Double Strand Break Repair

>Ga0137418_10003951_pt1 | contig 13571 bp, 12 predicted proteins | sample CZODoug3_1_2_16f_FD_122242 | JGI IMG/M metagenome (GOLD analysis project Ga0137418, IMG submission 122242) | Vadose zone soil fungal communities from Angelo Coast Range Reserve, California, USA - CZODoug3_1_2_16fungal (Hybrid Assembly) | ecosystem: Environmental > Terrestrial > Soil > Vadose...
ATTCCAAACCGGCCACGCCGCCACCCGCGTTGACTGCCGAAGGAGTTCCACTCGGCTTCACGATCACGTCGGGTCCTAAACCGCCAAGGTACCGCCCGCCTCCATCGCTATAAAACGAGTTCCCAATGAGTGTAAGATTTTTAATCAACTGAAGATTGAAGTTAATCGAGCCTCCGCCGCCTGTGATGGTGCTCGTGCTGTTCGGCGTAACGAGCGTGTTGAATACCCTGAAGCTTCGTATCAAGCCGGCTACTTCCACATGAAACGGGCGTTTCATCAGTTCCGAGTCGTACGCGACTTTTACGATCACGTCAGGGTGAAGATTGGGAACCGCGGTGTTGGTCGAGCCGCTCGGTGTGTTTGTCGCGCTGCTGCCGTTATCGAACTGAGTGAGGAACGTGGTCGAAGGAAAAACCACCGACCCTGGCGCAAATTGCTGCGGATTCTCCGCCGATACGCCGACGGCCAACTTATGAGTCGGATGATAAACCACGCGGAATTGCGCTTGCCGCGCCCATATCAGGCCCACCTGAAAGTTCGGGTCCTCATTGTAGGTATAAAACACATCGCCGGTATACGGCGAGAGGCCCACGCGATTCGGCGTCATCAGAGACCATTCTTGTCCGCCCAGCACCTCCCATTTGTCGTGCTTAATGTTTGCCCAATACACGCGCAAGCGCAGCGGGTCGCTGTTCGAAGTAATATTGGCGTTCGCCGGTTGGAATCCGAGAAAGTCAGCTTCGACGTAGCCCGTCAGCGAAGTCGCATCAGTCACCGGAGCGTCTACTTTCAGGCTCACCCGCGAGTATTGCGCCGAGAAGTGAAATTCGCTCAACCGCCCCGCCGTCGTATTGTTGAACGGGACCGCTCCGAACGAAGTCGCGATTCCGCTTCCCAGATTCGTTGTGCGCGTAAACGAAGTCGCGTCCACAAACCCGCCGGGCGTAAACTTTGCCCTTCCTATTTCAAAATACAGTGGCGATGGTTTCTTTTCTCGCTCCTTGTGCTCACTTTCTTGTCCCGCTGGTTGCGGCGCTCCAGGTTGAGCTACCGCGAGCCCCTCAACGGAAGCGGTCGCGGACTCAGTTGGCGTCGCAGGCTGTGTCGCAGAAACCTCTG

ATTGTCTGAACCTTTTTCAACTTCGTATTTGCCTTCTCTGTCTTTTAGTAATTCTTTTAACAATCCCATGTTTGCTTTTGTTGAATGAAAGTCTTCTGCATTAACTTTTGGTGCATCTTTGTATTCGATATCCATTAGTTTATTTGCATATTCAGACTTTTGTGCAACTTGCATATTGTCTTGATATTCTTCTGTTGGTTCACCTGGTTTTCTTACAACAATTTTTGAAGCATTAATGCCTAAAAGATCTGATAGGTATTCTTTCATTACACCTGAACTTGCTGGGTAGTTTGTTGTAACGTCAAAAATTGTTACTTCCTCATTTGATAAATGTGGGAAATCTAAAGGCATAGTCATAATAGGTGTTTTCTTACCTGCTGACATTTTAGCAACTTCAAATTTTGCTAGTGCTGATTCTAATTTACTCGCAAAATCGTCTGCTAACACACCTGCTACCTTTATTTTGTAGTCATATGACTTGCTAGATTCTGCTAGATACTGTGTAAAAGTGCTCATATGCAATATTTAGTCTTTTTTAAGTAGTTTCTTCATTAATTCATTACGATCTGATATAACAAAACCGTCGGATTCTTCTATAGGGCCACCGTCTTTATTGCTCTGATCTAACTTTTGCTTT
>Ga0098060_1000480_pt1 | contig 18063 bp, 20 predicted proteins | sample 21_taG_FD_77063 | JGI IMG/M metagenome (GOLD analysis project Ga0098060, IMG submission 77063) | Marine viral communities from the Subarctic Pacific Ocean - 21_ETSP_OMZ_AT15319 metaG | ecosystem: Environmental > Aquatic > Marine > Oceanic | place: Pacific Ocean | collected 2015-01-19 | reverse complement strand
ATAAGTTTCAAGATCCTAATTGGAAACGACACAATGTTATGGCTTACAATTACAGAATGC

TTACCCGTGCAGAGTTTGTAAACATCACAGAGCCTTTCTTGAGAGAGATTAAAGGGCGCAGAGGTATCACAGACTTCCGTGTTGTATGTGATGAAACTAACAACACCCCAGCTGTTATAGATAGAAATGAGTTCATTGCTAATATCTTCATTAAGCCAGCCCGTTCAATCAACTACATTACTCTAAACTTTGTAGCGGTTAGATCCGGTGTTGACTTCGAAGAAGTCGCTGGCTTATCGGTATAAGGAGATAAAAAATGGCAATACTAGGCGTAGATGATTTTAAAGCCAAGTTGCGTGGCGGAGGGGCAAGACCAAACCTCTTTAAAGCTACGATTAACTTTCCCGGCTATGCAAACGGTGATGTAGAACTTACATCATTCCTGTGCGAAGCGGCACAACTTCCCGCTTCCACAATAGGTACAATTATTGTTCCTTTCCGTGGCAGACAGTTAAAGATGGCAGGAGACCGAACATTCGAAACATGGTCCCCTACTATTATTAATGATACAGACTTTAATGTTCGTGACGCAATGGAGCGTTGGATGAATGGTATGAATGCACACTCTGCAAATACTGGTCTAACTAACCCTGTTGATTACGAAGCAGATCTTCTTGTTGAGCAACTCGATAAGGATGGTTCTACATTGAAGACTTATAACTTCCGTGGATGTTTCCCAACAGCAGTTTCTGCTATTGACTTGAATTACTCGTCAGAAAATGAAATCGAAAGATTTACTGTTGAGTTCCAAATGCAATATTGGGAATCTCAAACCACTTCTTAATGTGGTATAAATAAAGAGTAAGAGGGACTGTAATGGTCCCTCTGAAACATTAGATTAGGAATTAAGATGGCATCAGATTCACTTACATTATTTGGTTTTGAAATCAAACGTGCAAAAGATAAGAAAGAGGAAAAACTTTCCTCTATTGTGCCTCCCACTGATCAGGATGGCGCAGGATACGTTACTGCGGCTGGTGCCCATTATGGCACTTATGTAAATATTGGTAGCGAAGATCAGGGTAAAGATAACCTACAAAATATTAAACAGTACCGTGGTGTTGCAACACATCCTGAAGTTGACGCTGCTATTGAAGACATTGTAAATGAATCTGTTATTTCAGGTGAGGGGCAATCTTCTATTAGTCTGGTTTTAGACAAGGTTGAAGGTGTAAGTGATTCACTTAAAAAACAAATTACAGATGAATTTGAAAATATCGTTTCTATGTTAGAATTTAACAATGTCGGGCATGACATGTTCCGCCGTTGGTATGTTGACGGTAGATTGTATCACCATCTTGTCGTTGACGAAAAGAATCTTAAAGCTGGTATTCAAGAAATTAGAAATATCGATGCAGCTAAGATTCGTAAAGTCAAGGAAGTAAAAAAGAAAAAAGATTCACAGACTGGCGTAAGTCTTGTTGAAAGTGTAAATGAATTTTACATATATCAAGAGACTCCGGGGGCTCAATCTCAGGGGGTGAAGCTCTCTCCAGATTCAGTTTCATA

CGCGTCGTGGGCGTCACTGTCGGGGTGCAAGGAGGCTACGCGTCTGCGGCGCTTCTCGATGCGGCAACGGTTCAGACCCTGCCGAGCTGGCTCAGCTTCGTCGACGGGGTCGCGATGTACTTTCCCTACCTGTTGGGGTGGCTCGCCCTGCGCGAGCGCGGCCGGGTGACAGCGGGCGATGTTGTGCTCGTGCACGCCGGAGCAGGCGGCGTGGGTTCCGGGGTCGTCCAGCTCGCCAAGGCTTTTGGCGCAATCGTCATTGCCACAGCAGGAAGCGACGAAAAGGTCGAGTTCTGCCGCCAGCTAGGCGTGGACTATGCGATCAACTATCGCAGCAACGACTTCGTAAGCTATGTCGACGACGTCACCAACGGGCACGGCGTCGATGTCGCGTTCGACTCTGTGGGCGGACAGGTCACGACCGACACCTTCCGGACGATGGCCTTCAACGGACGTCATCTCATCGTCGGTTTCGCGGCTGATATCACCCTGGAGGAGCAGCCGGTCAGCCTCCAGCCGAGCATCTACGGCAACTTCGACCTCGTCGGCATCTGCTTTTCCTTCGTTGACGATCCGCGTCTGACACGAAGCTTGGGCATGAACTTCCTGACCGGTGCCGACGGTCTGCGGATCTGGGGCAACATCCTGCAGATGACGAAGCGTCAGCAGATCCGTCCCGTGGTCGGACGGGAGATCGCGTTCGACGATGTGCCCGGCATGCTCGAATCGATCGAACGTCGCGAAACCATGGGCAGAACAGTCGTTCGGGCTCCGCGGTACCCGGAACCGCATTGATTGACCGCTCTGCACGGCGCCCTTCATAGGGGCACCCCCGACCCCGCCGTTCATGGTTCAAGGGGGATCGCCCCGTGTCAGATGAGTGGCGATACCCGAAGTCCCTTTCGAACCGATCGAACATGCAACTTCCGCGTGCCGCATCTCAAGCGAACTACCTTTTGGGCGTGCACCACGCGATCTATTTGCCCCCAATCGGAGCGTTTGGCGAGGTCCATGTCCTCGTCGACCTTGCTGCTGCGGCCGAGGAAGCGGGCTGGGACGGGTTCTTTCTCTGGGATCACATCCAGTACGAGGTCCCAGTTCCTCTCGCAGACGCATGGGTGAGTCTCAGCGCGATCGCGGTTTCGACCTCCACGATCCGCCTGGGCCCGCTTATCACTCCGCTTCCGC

Oxidative attack on DNA generates both altered bases and damaged sugars that undergo fragmentation and lead to DNA strand breaks. DSB are often a consequence of ROS attack on DNA and are a very severe type of DNA damage that can be rapidly repaired in cells by two mechanisms, HR and NHEJ. While HR creates covalent linkages between DNA in regions of highly similar or identical sequence, the DNA ends of severed chains are joined directly in NHEJ, and deletions or insertions may then occur (Puchta 2005). It has been suggested that higher plants possess a more efficient repair of DSB than mammalian cells due to a higher tolerance for ionizing radiation (Yokota et al. 2005). Again, Arabidopsis has been the main plant studied. AtRad50 and AtMre11, which are involved in homologous and nonhomologous DNA repair processes, as well as in DNA damage sensing and signaling, have been isolated and investigated (Gallego et al. 2001; Daoudal-Cotterell et al. 2002; Puizina et al. 2004). In rice and in Arabidopsis, the HR proteins AtRad51, OsRad51, AtRadA, and OsRadA showed a high degree of homology with mammalian Rad51 and RadA/Sms, a eubacterial homolog of RecA. AtKu70, AtKu80, DNA ligase IV, and AtXRCC4 are all involved in NHEJ and have been isolated and analyzed in plants (West et al. 2002). Interestingly two NER-related genes, AtXPF and AtERCC1, have also been shown to be involved in plant DSB repair (Hefner et al. 2003; Dubest et al. 2004). As demonstrated by Cuypers et al. (1999), each heavy metal induces different oxidative stress mechanisms and different responses to the exposure that are determined by the chemical properties of each metal. As a transition element, Ni (nickel) can participate in the Haber-Weiss reactions, generating free radicals directly. Metals such as Cd and aluminum (Al) have only one oxidation state (2+ and 3+, respectively) and are not transition elements. Cd is often treated as one, at least with regard to the criterion of having an unpaired electron in its valence orbital. These properties influence the mechanisms by which each metal produces oxidative stress.

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